The issue of Kirkuk is a complex and sensitive one. It involves historical, ethnic, and political factors, and has been complicated by the Iraq government’s policy of Arabization over several decades. Although the constitution provides clear steps to resolve the issue through Article 140, Iraqi governments have failed to implement it and have instead created more obstacles. Kirkuk is considered a disputed territory or disconnected area and has thus become a source of tension between Baghdad and Erbil and the various ethnic and religious groups in the region, including Kurds, Arabs, and Turkmen. Resolving the Kirkuk issue requires a comprehensive approach that addresses the concerns and aspirations of all stakeholders.
Below are some possible steps that can be taken to work towards a solution:
1. Dialogue and negotiation: Open and inclusive dialogue and negotiation between Baghdad and Erbil, as well as other ethnic and religious groups in Kirkuk, is crucial. This could involve bringing all stakeholders to the table and engaging in meaningful discussions to identify common interests and find mutually acceptable solutions. The process should be transparent, inclusive, and based on respect for the rights and aspirations of all communities in Kirkuk.
2. Constitutional reforms: Reviewing the Iraqi constitution to clarify the status of Kirkuk and its governance can be an important step. The constitution should recognize the rights and identities of all ethnic and religious groups in Kirkuk and ensure their representation and participation in decision-making processes. This may involve revisiting constitutional articles related to Kirkuk, such as Article 140, which outlines a framework for resolving the status of disputed territories. This step must be preceded by a real census, conducted by the United Nations, to determine the true identities of those who have historically lived in the area.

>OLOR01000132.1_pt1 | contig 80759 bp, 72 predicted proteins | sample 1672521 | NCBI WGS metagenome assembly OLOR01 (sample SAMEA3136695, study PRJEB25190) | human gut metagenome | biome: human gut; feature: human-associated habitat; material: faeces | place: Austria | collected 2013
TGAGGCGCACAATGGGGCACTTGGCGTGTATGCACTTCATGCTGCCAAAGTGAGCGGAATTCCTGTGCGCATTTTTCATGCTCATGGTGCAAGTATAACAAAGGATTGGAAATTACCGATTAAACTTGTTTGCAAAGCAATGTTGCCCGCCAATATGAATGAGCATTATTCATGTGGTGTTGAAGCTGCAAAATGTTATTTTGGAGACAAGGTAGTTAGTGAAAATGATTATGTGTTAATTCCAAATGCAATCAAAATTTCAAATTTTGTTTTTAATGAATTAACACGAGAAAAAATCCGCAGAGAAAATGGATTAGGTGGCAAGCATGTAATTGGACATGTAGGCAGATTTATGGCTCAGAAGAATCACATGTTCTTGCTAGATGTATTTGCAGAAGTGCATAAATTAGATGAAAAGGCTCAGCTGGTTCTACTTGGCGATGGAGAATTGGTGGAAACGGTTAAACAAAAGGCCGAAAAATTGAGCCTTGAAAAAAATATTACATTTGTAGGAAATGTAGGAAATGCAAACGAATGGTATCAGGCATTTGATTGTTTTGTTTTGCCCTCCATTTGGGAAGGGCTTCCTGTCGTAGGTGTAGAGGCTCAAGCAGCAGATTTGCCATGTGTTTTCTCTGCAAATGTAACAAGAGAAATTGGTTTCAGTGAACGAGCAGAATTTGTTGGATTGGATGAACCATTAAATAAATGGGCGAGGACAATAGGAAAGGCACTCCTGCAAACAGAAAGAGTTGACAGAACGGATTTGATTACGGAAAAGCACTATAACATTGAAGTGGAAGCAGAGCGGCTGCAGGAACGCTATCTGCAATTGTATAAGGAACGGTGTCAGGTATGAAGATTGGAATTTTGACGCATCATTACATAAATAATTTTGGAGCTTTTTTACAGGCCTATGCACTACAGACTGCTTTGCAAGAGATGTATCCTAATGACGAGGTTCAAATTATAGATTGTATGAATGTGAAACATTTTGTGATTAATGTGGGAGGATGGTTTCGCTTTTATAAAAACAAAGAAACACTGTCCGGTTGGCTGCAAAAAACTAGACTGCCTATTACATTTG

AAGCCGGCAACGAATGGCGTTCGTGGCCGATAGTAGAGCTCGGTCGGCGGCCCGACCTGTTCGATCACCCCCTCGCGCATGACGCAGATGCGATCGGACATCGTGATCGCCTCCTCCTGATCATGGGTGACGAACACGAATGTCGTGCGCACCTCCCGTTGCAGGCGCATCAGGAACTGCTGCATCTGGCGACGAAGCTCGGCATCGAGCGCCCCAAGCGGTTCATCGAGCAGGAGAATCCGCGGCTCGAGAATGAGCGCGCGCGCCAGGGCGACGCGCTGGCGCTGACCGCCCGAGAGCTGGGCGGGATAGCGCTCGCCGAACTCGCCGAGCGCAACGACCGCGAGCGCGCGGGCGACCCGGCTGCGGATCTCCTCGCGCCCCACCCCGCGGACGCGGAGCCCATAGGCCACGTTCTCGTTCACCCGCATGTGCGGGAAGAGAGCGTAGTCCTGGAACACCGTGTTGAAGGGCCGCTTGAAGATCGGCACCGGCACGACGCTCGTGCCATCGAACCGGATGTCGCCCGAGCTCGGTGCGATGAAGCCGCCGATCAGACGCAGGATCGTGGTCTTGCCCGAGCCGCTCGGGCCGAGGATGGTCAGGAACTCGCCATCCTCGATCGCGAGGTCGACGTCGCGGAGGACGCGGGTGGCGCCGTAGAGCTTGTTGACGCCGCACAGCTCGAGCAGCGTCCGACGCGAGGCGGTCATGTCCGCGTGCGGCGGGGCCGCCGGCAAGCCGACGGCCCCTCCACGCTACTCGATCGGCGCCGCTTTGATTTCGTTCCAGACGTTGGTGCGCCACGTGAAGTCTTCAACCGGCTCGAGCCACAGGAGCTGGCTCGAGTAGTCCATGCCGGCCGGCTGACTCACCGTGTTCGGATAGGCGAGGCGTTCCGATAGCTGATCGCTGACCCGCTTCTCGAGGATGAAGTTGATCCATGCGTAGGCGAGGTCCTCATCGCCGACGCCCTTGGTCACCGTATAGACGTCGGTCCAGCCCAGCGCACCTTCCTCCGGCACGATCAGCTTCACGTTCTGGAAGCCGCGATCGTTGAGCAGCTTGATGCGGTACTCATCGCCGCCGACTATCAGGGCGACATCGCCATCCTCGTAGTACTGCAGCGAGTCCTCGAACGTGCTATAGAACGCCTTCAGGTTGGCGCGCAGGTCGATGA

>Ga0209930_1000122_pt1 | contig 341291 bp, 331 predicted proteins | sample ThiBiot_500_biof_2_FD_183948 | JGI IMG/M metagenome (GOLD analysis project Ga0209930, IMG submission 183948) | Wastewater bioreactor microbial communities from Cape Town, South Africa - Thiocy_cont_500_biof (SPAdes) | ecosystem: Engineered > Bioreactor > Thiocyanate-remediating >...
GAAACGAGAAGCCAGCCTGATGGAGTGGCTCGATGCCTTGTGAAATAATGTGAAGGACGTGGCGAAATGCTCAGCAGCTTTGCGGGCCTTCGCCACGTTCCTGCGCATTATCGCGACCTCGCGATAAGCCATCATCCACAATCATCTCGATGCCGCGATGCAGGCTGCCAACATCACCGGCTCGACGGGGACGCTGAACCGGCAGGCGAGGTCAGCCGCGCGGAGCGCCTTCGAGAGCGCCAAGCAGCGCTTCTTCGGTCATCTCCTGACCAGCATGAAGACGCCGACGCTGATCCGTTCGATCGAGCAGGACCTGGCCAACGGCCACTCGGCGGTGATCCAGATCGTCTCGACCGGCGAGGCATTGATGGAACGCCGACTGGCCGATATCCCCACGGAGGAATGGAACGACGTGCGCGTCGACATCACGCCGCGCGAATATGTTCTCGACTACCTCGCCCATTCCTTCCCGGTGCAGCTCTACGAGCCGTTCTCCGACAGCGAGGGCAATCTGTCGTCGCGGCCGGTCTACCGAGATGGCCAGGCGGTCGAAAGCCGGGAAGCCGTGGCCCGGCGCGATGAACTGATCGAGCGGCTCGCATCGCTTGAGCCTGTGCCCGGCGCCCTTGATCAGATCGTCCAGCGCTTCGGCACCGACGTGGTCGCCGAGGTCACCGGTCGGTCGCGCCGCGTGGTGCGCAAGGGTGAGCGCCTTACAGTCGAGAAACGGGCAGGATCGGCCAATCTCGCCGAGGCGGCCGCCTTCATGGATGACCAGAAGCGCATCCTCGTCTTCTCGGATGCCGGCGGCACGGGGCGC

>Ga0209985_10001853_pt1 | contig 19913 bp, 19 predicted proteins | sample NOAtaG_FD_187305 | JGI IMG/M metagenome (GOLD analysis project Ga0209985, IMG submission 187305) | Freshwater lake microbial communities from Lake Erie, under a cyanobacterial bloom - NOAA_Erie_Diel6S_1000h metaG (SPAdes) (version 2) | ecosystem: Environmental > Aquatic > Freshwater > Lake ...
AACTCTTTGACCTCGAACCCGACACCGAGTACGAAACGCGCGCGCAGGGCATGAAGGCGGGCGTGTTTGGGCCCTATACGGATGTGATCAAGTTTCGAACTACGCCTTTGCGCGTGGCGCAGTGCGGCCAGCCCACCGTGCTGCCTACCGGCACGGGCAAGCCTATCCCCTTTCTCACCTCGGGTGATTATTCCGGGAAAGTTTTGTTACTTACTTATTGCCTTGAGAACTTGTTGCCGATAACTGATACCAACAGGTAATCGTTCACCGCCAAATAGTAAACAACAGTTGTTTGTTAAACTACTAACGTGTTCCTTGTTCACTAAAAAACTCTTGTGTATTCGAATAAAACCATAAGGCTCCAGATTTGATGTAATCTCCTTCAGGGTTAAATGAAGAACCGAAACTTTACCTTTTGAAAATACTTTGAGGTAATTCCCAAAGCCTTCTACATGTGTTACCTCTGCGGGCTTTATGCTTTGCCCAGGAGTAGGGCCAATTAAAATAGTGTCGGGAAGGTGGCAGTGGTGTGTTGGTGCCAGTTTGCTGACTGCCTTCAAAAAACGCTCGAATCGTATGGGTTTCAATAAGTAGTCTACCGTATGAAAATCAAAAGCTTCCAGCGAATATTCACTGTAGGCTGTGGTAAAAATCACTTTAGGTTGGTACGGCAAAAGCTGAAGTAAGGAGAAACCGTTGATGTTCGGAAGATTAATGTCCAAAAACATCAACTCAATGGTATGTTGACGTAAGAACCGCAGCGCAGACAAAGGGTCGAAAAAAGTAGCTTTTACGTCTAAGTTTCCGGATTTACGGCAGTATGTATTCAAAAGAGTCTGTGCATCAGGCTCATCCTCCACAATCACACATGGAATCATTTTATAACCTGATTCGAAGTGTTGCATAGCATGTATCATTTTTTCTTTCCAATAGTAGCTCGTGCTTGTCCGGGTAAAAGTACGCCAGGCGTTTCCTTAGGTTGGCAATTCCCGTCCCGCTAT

3. Power-sharing arrangements: Establishing power-sharing arrangements in Kirkuk can help to address the concerns of different communities. This may involve sharing political, administrative, and economic power among Kurds, Arabs, Turkmen, and other groups based on agreed-upon mechanisms that ensure fair representation and participation.
4. Security and stability: Ensuring security and stability in Kirkuk is critical to creating an environment conducive to resolution. All parties should commit to maintaining peace and stability, and efforts should be made to address security concerns and prevent any escalation of violence. This may involve deploying joint security forces that represent diverse ethnic and religious groups and building trust and confidence among the communities in Kirkuk.
5. Economic development: Promoting economic development and the equitable distribution of resources in Kirkuk can contribute to resolving the issue. This may involve investing in infrastructure, services, and economic projects that benefit all communities, create job opportunities, and address economic disparities between different groups.
6. International mediation: Engaging international mediators or facilitators can help create a neutral and impartial platform for negotiations and assist in finding solutions that are acceptable to all parties. International organizations with relevant experience in conflict resolution can play a constructive role in facilitating talks and building consensus.
7. Reconciliation and rebuilding trust: Reconciliation efforts should be an integral part of any resolution process. Acknowledging past grievances, promoting forgiveness, and building trust among the communities in Kirkuk are essential for a lasting solution. This may involve truth and reconciliation commissions, confidence-building measures, and initiatives that promote social cohesion and intercommunal harmony.
Resolving the Kirkuk issue will likely require time, patience, and political will from all parties involved. With such a complex issue, a comprehensive and inclusive approach that respects the rights and aspirations of all ethnic and religious groups in Kirkuk is essential. Any solution should be based on the principles of inclusivity, fairness, and respect for diversity, and should prioritize the long-term stability and prosperity of the region and its people. In the end, the people of the area can decide what form of governance they choose so that they can live freely together in peace and harmony.
Dr. Saman Shali Is a political analyst and researcher based in the Kurdistan Region.